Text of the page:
Over the past 10 years, the development and convergence of microbial opsin engineering, modular genetic methods for cell-type targeting and optical strategies for guiding light through tissue have enabled versatile optical control of defined cells in living systems, defining modern optogenetics. Despite widespread recognition of the importance of spatiotemporally precise causal control over cellular signaling, for nearly the first half (2005-2009) of this 10-year period, as optogenetics was being created, there were difficulties in implementation, few publications and limited biological findings. In contrast, the ensuing years have witnessed a substantial acceleration in the application domain, with the publication of thousands of discoveries and insights into the function of nervous systems and beyond. This Historical Commentary reflects on the scientific landscape of this decade-long transition.


Wallingford J.B.,Howard Hughes Medical Institute
Annual Review of Cell and Developmental Biology | Year: 2012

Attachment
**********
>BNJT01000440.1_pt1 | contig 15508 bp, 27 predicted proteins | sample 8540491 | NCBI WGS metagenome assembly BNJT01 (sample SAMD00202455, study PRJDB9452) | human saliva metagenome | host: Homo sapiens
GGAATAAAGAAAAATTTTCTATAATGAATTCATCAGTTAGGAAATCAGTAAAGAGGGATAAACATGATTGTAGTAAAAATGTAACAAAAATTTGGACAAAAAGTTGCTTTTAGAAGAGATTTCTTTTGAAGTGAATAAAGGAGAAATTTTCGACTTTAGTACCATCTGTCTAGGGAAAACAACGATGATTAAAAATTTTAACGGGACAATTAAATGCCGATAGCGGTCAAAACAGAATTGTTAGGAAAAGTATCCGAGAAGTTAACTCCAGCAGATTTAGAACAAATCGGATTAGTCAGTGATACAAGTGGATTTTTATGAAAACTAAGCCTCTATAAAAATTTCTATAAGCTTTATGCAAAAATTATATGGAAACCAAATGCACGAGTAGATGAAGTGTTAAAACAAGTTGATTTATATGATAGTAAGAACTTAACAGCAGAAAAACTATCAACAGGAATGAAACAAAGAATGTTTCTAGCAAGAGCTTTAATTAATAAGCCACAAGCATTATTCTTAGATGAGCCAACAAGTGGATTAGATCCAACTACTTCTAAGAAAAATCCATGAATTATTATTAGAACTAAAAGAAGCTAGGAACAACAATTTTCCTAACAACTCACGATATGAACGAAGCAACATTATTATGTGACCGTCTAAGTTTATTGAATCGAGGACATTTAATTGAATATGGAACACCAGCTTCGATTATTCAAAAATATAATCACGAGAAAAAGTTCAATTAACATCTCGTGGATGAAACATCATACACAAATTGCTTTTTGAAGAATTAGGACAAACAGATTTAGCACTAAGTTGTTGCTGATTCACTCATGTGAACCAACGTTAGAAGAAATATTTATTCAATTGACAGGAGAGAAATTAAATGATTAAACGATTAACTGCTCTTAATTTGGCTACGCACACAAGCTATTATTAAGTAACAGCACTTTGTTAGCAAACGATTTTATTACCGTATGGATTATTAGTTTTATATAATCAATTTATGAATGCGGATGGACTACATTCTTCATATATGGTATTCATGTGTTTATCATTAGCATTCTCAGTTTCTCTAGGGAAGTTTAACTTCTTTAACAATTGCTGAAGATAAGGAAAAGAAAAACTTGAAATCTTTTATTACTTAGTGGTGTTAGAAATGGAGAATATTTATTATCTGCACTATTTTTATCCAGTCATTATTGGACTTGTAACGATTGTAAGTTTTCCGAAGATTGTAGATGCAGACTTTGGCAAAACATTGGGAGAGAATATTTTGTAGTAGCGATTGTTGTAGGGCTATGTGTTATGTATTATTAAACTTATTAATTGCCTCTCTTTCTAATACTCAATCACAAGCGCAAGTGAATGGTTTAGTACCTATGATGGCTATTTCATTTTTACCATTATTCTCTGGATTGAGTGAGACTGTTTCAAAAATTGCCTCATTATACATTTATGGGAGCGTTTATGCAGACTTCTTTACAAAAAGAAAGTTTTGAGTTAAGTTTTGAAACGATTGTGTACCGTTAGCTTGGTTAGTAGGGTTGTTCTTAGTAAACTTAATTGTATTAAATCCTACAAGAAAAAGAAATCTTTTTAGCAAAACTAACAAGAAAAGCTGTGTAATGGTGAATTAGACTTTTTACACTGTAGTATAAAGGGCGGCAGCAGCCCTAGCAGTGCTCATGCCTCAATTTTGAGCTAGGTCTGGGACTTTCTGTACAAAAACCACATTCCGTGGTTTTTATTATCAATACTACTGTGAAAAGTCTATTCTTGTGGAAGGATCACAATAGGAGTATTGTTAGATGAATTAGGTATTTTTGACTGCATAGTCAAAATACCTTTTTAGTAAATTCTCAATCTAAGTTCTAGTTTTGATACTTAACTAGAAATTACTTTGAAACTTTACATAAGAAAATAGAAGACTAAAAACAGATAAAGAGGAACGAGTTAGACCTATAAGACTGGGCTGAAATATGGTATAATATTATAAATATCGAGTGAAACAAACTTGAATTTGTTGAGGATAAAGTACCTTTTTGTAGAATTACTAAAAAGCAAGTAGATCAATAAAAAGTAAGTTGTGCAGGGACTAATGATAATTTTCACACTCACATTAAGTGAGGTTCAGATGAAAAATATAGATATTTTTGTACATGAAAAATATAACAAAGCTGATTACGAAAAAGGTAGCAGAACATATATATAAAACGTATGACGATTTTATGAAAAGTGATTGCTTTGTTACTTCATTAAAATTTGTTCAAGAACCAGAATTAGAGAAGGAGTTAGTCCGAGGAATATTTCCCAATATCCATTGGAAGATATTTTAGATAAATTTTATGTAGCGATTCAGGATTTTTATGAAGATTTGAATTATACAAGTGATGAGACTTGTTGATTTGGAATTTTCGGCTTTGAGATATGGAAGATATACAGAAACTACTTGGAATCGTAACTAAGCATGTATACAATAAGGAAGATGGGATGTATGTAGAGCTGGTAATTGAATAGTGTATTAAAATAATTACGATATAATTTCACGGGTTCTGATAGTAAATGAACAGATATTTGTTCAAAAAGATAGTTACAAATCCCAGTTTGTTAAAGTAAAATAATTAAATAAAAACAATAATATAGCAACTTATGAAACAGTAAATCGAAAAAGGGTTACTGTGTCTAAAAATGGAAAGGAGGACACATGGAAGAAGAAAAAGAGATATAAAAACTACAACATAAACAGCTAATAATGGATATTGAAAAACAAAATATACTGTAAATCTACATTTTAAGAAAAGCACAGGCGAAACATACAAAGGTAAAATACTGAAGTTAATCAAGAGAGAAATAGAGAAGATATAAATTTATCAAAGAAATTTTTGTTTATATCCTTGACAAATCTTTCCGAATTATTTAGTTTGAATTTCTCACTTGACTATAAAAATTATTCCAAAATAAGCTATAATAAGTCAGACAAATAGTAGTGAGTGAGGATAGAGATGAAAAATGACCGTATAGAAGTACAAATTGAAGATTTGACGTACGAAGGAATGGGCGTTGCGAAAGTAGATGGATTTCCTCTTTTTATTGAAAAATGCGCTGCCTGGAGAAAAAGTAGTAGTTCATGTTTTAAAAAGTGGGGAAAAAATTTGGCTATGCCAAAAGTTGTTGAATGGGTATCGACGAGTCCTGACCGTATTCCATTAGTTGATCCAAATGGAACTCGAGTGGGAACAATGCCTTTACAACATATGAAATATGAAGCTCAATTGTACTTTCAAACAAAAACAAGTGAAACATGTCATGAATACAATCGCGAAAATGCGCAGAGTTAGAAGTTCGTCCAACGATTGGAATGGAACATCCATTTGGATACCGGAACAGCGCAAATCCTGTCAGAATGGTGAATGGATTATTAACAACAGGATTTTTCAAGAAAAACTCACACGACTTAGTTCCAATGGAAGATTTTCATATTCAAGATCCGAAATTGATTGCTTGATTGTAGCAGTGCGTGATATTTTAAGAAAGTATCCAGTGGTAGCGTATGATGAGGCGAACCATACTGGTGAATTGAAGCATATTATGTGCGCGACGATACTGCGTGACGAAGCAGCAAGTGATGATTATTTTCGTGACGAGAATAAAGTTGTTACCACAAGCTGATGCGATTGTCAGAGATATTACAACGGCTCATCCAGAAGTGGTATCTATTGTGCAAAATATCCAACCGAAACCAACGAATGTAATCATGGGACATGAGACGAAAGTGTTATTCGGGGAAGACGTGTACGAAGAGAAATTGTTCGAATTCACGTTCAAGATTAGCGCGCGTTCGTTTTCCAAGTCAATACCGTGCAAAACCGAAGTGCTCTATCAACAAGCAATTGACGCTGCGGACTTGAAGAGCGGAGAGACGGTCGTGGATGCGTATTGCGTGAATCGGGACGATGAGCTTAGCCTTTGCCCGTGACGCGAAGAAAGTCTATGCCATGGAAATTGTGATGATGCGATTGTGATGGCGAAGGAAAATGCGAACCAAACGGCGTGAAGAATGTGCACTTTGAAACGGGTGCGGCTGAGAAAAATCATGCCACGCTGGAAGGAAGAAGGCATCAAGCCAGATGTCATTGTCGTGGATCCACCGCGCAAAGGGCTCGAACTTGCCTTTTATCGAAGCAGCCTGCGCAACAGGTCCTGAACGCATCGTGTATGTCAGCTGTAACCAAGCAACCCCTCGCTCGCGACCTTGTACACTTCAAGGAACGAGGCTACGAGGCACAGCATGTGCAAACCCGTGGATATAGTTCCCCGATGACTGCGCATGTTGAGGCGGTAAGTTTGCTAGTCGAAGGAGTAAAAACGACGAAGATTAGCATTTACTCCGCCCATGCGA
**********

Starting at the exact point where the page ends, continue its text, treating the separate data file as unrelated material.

Planar cell polarity (PCP), the orientation and alignment of cells within a sheet, is a ubiquitous cellular property that is commonly governed by the conserved set of proteins encoded by so-called PCP genes. The PCP proteins coordinate developmental signaling cues with individual cell behaviors in a wildly diverse array of tissues. Consequently, disruptions of PCP protein functions are linked to defects in axis elongation, inner ear patterning, neural tube closure, directed ciliary beating, and left/right patterning, to name only a few. This review attempts to synthesize what is known about PCP and the PCP proteins in vertebrate animals, with a particular focus on the mechanisms by which individual cells respond to PCP cues in order to execute specific cellular behaviors. Copyright © 2012 by Annual Reviews. All rights reserved.